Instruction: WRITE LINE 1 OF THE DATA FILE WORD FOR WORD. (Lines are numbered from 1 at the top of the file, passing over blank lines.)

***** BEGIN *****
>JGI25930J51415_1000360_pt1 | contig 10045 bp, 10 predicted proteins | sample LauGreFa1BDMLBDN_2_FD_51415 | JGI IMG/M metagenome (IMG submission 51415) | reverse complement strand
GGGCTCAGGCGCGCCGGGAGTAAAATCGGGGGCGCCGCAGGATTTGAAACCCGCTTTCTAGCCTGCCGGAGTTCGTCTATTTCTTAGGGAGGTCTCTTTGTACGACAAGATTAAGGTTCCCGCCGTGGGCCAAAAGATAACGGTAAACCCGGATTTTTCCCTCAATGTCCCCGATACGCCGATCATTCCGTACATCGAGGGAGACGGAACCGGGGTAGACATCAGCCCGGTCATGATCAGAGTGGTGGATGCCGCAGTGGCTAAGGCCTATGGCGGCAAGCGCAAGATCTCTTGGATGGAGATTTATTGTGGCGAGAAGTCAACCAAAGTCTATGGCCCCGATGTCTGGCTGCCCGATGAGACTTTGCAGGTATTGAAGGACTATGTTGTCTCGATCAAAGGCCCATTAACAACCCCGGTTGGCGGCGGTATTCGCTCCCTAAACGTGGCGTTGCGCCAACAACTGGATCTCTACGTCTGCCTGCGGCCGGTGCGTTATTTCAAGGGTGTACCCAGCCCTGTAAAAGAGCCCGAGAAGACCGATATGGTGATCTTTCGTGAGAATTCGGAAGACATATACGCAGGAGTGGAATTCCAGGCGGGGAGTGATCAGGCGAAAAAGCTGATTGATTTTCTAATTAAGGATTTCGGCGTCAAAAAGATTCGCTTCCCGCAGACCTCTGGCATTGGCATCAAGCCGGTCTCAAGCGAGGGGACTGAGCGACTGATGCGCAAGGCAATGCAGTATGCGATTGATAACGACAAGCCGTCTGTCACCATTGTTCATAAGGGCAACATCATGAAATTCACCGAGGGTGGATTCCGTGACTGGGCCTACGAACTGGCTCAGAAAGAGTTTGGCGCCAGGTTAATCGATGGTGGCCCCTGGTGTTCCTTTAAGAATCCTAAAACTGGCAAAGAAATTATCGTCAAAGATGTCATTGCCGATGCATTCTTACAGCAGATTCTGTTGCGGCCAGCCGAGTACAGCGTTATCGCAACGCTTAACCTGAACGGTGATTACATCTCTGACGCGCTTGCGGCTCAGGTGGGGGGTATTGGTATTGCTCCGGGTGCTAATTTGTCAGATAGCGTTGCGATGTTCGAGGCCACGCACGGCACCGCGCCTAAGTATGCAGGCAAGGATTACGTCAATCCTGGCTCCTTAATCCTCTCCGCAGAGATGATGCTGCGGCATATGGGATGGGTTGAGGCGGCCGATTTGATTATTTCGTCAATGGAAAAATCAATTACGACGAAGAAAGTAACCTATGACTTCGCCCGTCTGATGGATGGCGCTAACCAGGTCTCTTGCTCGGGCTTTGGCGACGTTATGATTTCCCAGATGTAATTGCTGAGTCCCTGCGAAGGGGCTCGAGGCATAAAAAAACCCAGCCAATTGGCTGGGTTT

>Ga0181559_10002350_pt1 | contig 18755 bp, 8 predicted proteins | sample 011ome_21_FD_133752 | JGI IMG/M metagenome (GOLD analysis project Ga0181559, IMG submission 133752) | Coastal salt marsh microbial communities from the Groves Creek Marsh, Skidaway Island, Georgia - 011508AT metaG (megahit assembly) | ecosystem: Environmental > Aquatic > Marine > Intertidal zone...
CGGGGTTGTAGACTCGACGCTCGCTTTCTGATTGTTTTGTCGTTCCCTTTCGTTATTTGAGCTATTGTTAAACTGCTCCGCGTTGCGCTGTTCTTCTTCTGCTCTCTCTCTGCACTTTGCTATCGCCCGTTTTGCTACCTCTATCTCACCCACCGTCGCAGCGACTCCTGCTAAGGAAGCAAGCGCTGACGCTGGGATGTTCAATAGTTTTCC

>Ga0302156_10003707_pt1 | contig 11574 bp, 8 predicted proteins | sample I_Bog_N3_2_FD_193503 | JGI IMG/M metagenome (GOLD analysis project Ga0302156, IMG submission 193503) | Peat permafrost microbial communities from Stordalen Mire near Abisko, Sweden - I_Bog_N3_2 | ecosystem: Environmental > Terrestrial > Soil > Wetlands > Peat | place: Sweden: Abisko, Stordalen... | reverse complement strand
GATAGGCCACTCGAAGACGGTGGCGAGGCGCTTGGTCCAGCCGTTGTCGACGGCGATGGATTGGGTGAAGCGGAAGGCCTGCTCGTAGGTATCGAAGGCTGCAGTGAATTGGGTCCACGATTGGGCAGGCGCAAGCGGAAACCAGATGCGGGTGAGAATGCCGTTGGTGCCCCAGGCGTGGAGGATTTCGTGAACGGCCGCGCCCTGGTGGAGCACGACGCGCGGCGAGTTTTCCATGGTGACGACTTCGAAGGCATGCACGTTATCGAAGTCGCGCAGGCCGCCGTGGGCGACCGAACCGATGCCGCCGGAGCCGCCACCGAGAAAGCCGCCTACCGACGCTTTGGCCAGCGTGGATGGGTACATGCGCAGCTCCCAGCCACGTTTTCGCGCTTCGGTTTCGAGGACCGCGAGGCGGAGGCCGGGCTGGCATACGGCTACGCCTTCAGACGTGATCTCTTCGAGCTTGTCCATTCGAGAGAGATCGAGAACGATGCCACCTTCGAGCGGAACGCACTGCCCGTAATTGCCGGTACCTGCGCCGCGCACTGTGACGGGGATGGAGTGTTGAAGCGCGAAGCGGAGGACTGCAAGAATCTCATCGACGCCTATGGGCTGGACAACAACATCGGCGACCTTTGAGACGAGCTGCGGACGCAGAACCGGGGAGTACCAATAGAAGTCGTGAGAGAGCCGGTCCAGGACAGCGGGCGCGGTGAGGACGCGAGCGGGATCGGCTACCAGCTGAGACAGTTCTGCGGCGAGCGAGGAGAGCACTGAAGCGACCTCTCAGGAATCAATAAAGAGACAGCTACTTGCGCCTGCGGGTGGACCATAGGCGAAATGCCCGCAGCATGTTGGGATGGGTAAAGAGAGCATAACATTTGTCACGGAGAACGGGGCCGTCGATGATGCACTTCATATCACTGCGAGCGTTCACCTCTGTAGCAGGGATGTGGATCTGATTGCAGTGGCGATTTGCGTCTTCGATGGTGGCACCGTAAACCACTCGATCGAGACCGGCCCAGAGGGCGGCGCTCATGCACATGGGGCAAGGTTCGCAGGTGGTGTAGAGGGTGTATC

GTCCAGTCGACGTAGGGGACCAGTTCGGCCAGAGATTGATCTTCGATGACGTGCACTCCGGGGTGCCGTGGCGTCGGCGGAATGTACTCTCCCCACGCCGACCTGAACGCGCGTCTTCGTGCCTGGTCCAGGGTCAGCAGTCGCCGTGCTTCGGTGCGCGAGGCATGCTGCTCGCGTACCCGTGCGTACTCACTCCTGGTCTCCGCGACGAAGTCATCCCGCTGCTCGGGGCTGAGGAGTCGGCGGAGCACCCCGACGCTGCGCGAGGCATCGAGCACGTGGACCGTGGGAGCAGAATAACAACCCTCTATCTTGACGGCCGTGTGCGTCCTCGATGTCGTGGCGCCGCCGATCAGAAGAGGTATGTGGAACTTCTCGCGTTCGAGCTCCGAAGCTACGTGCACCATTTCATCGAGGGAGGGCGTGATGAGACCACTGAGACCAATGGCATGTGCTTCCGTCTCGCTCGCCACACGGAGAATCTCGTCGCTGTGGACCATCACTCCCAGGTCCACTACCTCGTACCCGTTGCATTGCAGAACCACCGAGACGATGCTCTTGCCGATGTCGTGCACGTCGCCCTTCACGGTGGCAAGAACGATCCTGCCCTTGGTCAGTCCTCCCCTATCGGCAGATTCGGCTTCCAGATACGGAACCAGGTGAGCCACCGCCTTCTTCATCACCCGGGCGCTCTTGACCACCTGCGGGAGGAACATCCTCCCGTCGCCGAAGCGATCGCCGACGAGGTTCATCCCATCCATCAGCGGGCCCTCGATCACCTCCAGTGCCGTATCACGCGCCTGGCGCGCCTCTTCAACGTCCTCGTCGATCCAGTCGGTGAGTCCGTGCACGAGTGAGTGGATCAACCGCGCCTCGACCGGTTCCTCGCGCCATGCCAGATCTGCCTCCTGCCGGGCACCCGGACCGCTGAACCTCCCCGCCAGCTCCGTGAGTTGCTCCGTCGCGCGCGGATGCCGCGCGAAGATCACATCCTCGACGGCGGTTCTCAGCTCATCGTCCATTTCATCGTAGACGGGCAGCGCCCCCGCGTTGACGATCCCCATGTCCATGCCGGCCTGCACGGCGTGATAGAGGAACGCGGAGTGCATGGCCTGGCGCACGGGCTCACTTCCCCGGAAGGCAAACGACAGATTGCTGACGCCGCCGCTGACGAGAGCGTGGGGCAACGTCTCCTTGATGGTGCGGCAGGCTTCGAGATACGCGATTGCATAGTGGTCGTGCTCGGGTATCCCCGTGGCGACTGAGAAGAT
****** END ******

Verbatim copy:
>JGI25930J51415_1000360_pt1 | contig 10045 bp, 10 predicted proteins | sample LauGreFa1BDMLBDN_2_FD_51415 | JGI IMG/M metagenome (IMG submission 51415) | reverse complement strand